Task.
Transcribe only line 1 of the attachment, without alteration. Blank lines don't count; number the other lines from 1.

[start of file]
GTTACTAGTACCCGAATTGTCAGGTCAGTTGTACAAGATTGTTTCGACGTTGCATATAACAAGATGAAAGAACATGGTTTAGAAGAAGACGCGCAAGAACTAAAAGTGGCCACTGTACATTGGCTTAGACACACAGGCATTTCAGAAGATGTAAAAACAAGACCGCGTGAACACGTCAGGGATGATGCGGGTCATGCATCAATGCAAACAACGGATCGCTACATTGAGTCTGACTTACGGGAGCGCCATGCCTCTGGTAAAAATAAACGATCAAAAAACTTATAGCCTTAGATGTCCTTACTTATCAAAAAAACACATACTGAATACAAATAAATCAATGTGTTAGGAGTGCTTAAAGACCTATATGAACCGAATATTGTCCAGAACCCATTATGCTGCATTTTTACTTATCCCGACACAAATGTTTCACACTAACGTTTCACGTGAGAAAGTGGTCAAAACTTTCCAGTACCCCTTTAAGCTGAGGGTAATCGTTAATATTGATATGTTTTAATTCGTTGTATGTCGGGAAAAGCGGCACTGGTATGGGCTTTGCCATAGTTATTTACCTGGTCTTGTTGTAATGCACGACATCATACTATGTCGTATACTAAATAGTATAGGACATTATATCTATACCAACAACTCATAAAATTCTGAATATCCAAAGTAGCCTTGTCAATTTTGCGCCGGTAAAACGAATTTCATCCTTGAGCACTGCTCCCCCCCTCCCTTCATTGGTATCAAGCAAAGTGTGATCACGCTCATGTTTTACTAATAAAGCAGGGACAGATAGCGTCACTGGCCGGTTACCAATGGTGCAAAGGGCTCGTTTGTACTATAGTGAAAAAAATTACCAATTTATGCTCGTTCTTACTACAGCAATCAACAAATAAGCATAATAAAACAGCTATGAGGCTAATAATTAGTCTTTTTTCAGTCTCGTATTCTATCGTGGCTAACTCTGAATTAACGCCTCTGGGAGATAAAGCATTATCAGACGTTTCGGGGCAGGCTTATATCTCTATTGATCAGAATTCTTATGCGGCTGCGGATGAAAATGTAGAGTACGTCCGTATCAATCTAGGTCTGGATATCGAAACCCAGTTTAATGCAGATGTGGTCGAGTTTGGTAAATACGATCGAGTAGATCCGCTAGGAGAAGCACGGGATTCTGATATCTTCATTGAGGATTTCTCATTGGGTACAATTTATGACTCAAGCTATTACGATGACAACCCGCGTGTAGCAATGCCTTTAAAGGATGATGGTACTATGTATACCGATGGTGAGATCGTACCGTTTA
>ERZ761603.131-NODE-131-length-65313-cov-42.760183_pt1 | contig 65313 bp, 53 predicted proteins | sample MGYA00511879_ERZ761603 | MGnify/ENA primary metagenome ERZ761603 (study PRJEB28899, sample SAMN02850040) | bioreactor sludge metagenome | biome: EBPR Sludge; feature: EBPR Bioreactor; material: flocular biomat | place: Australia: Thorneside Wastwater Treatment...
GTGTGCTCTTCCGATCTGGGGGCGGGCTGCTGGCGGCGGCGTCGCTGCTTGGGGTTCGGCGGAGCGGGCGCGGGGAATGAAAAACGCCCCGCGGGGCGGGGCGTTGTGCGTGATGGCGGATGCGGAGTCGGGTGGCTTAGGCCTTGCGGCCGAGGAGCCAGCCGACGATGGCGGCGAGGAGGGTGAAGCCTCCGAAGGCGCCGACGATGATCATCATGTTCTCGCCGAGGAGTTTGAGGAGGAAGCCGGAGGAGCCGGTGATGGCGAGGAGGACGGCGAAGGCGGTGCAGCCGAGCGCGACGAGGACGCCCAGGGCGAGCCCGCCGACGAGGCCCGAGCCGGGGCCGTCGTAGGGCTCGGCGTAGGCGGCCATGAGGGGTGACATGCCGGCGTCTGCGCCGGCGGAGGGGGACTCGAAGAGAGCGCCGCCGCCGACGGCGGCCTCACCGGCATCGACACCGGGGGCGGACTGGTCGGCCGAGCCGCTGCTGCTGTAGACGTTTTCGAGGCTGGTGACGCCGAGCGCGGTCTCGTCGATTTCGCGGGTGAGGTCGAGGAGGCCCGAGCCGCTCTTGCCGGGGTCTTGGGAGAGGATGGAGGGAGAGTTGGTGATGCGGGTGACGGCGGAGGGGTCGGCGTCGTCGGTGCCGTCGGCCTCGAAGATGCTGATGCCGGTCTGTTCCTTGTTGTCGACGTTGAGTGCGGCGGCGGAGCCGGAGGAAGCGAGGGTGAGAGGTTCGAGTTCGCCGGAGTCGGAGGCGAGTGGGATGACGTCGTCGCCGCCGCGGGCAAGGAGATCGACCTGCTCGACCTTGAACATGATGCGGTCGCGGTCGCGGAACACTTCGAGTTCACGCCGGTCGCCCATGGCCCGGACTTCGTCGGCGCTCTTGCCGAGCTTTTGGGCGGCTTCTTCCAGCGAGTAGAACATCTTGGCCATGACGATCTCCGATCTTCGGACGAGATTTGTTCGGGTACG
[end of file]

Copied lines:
GTTACTAGTACCCGAATTGTCAGGTCAGTTGTACAAGATTGTTTCGACGTTGCATATAACAAGATGAAAGAACATGGTTTAGAAGAAGACGCGCAAGAACTAAAAGTGGCCACTGTACATTGGCTTAGACACACAGGCATTTCAGAAGATGTAAAAACAAGACCGCGTGAACACGTCAGGGATGATGCGGGTCATGCATCAATGCAAACAACGGATCGCTACATTGAGTCTGACTTACGGGAGCGCCATGCCTCTGGTAAAAATAAACGATCAAAAAACTTATAGCCTTAGATGTCCTTACTTATCAAAAAAACACATACTGAATACAAATAAATCAATGTGTTAGGAGTGCTTAAAGACCTATATGAACCGAATATTGTCCAGAACCCATTATGCTGCATTTTTACTTATCCCGACACAAATGTTTCACACTAACGTTTCACGTGAGAAAGTGGTCAAAACTTTCCAGTACCCCTTTAAGCTGAGGGTAATCGTTAATATTGATATGTTTTAATTCGTTGTATGTCGGGAAAAGCGGCACTGGTATGGGCTTTGCCATAGTTATTTACCTGGTCTTGTTGTAATGCACGACATCATACTATGTCGTATACTAAATAGTATAGGACATTATATCTATACCAACAACTCATAAAATTCTGAATATCCAAAGTAGCCTTGTCAATTTTGCGCCGGTAAAACGAATTTCATCCTTGAGCACTGCTCCCCCCCTCCCTTCATTGGTATCAAGCAAAGTGTGATCACGCTCATGTTTTACTAATAAAGCAGGGACAGATAGCGTCACTGGCCGGTTACCAATGGTGCAAAGGGCTCGTTTGTACTATAGTGAAAAAAATTACCAATTTATGCTCGTTCTTACTACAGCAATCAACAAATAAGCATAATAAAACAGCTATGAGGCTAATAATTAGTCTTTTTTCAGTCTCGTATTCTATCGTGGCTAACTCTGAATTAACGCCTCTGGGAGATAAAGCATTATCAGACGTTTCGGGGCAGGCTTATATCTCTATTGATCAGAATTCTTATGCGGCTGCGGATGAAAATGTAGAGTACGTCCGTATCAATCTAGGTCTGGATATCGAAACCCAGTTTAATGCAGATGTGGTCGAGTTTGGTAAATACGATCGAGTAGATCCGCTAGGAGAAGCACGGGATTCTGATATCTTCATTGAGGATTTCTCATTGGGTACAATTTATGACTCAAGCTATTACGATGACAACCCGCGTGTAGCAATGCCTTTAAAGGATGATGGTACTATGTATACCGATGGTGAGATCGTACCGTTTA